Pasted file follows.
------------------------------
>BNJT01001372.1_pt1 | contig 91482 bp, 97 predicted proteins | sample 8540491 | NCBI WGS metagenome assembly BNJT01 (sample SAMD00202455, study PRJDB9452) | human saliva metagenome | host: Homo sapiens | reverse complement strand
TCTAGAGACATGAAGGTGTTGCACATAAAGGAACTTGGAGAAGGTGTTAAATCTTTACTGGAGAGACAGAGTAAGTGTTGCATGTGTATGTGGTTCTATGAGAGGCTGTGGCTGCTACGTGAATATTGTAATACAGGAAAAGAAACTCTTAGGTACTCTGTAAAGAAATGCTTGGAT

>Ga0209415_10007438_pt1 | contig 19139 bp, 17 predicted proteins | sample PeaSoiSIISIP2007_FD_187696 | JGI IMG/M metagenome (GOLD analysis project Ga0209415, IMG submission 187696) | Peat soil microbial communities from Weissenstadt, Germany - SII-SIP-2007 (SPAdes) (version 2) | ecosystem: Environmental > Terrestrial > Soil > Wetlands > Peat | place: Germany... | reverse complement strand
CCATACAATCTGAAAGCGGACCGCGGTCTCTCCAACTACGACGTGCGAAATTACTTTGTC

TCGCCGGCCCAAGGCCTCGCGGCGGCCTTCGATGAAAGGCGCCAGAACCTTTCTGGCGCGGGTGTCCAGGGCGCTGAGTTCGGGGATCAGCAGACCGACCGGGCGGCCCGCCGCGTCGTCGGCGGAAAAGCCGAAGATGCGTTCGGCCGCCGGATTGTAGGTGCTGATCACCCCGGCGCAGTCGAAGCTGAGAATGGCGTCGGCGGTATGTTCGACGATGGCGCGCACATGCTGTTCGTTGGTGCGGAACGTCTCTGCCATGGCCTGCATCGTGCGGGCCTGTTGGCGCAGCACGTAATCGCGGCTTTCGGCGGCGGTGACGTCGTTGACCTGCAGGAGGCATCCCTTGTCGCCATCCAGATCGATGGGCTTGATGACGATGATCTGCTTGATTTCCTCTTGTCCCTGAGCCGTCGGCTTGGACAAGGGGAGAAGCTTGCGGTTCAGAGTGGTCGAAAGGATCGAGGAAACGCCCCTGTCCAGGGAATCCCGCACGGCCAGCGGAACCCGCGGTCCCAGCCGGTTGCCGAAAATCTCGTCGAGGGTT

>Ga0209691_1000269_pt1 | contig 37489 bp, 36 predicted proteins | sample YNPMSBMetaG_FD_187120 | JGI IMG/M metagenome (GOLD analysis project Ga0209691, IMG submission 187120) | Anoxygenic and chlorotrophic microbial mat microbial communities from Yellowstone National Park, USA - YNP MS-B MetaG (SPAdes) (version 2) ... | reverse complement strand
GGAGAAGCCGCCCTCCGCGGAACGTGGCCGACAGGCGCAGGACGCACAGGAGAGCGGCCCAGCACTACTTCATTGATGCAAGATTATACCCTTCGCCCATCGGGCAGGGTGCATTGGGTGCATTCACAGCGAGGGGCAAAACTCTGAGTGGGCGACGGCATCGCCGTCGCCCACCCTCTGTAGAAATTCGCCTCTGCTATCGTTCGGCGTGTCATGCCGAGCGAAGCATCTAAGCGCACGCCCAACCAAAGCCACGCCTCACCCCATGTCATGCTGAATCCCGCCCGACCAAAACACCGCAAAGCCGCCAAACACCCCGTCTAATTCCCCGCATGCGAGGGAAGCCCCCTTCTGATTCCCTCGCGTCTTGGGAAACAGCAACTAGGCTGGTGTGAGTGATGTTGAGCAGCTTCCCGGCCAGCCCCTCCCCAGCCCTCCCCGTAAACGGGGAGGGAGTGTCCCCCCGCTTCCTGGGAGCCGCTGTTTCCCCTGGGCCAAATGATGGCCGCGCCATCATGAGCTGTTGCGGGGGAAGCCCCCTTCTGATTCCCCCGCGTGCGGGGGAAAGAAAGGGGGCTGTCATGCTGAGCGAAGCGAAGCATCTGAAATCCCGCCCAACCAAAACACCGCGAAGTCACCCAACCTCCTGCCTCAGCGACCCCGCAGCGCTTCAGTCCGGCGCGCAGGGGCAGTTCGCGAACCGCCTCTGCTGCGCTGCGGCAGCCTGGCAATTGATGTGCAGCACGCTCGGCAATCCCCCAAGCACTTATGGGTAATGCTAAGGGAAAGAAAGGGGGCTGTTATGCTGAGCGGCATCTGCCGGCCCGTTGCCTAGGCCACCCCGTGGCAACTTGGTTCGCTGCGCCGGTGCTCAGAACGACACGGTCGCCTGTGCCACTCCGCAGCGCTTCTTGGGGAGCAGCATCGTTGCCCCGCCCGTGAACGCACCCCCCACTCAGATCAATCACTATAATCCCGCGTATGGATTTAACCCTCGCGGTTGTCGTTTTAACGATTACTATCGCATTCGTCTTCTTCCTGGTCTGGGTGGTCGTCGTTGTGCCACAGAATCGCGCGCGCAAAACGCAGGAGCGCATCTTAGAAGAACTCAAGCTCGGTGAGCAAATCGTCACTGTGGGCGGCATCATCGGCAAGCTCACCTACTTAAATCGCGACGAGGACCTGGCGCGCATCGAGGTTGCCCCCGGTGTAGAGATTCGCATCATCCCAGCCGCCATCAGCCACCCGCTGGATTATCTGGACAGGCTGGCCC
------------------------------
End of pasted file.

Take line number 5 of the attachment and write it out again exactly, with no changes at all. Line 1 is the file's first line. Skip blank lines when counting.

TCGCCGGCCCAAGGCCTCGCGGCGGCCTTCGATGAAAGGCGCCAGAACCTTTCTGGCGCGGGTGTCCAGGGCGCTGAGTTCGGGGATCAGCAGACCGACCGGGCGGCCCGCCGCGTCGTCGGCGGAAAAGCCGAAGATGCGTTCGGCCGCCGGATTGTAGGTGCTGATCACCCCGGCGCAGTCGAAGCTGAGAATGGCGTCGGCGGTATGTTCGACGATGGCGCGCACATGCTGTTCGTTGGTGCGGAACGTCTCTGCCATGGCCTGCATCGTGCGGGCCTGTTGGCGCAGCACGTAATCGCGGCTTTCGGCGGCGGTGACGTCGTTGACCTGCAGGAGGCATCCCTTGTCGCCATCCAGATCGATGGGCTTGATGACGATGATCTGCTTGATTTCCTCTTGTCCCTGAGCCGTCGGCTTGGACAAGGGGAGAAGCTTGCGGTTCAGAGTGGTCGAAAGGATCGAGGAAACGCCCCTGTCCAGGGAATCCCGCACGGCCAGCGGAACCCGCGGTCCCAGCCGGTTGCCGAAAATCTCGTCGAGGGTT